The role of the therapist is to build a collaborative relationship which emphasizes the client's rights to self-determination, and one that also assists the client in discovering the strengths and talents with which they have naturally been imbued. The therapist has a ministerial role, even when he practices in a secular setting. The space in which he practices can truly be seen as a sacred space in which God actively plays in his own way and in his own time.
Grant does an excellent job reminding the therapist that he is called to the sacred work of healing. He reminds us that in this century the magnitude of upheaval and distress has necessitated the work of psychotherapy. He describes society as a place that pushes individuals to the brink, and he says, "No wonder we need so many healers."
He states, "We are formed in, through, by and for communities," and these communities have enormous influences on our lives. In fact, they are the structure that most defines us. We feel safest when part of a community, but he says, "we have lost the skill for creating communities of the kind we need and want." Instead, we have created "corporate wholes" which do not holistically satisfy the cravings of the human need to belong. He says that God uses community to effect our salvation, and despite their imperfections, he uses religious communities to bring this about. The pastoral therapist plays a significant role in this work. The pastoral therapist represents the religious community and his judgments have a profound impact upon the client, even during the assessment process. It is at this time that the client will learn whether he has been accepted or rejected, all or in part, by the therapist's judgments on issues like: the communities to which they belong (religious or secular), financial issues, how to achieve termination, etc. If the therapeutic relationship is successful, then the client will have encountered God's healing power and will become a further extension of this healing in the world.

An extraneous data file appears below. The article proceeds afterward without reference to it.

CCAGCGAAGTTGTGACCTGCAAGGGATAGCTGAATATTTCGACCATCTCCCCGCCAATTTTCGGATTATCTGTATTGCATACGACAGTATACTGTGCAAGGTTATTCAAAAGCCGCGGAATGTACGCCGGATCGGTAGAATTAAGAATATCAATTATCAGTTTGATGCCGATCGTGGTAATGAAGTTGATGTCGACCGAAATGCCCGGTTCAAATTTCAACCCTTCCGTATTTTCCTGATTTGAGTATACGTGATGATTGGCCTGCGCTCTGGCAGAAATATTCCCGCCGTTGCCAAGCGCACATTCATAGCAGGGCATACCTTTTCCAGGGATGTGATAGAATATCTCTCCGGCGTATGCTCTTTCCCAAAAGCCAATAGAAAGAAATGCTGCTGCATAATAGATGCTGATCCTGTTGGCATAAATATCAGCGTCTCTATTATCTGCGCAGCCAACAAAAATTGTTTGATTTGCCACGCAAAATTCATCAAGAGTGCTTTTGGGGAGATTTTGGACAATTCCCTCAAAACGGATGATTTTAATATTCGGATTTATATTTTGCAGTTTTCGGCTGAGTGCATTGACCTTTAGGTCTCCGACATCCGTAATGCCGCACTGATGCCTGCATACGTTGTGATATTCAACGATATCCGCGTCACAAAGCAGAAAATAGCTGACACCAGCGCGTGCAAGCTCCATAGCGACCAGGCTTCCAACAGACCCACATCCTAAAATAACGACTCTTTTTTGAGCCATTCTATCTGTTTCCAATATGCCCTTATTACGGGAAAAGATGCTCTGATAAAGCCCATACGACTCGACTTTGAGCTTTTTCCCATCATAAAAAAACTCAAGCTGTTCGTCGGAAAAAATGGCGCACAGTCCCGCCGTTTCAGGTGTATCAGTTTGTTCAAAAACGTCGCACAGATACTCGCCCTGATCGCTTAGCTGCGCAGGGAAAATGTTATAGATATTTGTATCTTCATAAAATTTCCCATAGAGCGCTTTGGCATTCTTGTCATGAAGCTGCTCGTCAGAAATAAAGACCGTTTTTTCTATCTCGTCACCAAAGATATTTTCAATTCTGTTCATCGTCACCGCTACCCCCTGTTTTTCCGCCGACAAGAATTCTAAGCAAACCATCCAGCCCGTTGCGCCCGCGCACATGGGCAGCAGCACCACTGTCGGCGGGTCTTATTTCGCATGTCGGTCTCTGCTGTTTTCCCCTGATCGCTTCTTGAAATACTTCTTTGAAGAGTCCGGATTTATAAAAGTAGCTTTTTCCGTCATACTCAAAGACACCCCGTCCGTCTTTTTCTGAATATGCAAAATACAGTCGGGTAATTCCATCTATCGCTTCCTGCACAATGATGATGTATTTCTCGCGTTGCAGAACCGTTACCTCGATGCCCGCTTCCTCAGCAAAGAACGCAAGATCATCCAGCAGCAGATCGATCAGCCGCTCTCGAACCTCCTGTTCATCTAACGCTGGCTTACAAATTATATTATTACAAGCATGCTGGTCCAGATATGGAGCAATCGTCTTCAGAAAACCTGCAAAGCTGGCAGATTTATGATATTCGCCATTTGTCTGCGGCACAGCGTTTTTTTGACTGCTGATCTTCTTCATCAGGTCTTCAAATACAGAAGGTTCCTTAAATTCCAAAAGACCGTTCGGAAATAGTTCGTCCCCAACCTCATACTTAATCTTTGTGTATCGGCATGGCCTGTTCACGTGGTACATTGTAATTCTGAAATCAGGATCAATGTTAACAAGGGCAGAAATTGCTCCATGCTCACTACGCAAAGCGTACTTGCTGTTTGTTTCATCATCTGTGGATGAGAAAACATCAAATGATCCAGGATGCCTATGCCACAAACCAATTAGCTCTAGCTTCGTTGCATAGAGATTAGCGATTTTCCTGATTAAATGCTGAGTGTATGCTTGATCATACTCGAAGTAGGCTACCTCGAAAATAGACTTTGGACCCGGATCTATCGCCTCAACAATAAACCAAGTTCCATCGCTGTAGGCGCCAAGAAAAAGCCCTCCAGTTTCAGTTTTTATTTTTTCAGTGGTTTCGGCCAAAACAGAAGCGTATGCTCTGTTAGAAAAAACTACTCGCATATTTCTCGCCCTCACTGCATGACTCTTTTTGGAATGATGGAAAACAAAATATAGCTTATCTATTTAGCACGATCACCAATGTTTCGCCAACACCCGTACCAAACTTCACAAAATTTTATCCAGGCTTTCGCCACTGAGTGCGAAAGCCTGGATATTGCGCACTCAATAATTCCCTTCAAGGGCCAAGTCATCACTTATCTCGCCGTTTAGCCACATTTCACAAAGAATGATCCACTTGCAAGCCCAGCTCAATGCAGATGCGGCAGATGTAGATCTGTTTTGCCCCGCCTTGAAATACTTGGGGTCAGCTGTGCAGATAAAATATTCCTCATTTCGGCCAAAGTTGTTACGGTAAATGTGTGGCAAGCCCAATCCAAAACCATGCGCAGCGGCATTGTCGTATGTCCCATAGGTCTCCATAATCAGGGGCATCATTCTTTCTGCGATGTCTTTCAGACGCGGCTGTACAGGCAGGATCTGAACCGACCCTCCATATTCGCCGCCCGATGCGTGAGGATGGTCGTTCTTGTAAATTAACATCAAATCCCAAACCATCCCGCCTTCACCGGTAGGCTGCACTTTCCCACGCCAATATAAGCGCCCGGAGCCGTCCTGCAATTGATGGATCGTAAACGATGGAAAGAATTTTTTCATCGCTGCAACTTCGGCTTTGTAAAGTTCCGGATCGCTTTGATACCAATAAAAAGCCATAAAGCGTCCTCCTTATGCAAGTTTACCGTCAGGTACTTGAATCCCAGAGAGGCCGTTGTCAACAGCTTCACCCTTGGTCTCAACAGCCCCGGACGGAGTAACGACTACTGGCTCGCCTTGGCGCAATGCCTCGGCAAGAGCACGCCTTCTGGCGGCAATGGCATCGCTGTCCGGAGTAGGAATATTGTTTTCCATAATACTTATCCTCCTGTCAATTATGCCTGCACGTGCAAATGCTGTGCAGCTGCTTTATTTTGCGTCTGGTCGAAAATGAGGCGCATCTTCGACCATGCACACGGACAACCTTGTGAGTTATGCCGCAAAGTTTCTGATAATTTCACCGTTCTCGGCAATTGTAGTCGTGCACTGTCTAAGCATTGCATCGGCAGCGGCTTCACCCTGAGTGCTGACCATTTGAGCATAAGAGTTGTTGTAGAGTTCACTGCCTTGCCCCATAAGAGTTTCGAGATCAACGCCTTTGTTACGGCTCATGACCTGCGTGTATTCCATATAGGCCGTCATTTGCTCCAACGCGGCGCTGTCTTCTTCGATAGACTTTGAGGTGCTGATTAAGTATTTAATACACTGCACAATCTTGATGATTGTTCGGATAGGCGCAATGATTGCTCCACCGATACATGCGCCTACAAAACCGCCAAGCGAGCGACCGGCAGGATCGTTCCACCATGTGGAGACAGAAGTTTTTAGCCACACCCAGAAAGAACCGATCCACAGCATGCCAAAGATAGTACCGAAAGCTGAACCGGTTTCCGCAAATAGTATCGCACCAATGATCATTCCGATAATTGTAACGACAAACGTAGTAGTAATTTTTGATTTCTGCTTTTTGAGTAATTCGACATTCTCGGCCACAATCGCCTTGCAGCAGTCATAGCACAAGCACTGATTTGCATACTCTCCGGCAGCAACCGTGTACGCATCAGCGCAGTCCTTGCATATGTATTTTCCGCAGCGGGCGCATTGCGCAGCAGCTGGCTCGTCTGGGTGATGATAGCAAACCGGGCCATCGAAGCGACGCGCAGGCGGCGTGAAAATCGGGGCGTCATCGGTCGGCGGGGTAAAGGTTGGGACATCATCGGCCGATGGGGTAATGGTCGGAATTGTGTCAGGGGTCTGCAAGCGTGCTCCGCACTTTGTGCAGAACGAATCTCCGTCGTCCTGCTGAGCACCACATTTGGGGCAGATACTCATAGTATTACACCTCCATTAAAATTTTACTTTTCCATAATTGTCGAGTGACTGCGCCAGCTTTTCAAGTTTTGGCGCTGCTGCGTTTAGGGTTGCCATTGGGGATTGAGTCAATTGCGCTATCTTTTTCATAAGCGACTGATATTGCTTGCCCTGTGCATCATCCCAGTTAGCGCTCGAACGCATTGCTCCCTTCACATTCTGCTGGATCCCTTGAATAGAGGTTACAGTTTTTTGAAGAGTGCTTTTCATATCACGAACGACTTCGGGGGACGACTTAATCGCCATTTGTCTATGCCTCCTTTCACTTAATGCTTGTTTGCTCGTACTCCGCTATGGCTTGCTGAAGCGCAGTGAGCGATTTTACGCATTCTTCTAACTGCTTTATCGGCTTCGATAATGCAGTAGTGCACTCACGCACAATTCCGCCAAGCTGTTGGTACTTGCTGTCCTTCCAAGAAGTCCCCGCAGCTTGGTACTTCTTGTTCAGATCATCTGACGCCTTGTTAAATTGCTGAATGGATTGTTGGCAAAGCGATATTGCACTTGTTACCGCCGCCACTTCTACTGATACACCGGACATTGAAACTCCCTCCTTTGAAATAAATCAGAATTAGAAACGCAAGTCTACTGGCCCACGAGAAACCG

Grant also states beautifully that in the therapeutic process, "both client and therapist flow into one another, through the medium of the sacred space, and both are changed in the process." He reminds us that in the therapeutic encounter both the therapist and client bring to one another every experience, every encounter, every community and relationship in which they have ever partaken. He aptly describes this as "an encounter with the communion of saints, pulled together in a sacred time and location by the reverie of the therapist and the grace of God." He sees pastoral psychotherapy as serving the purposes of Christianity, not necessarily serving Christianity by name.
Grant's book is respectful of all Christian traditions. The book is divided into two parts. The first is devoted to the context of pastoral psychotherapy, and the second is devoted to pastoral psychotherapy as the play of God. The pastoral therapist can't help being challenged to be a bearer of the Holy Spirit through the hallowed space of his/her office.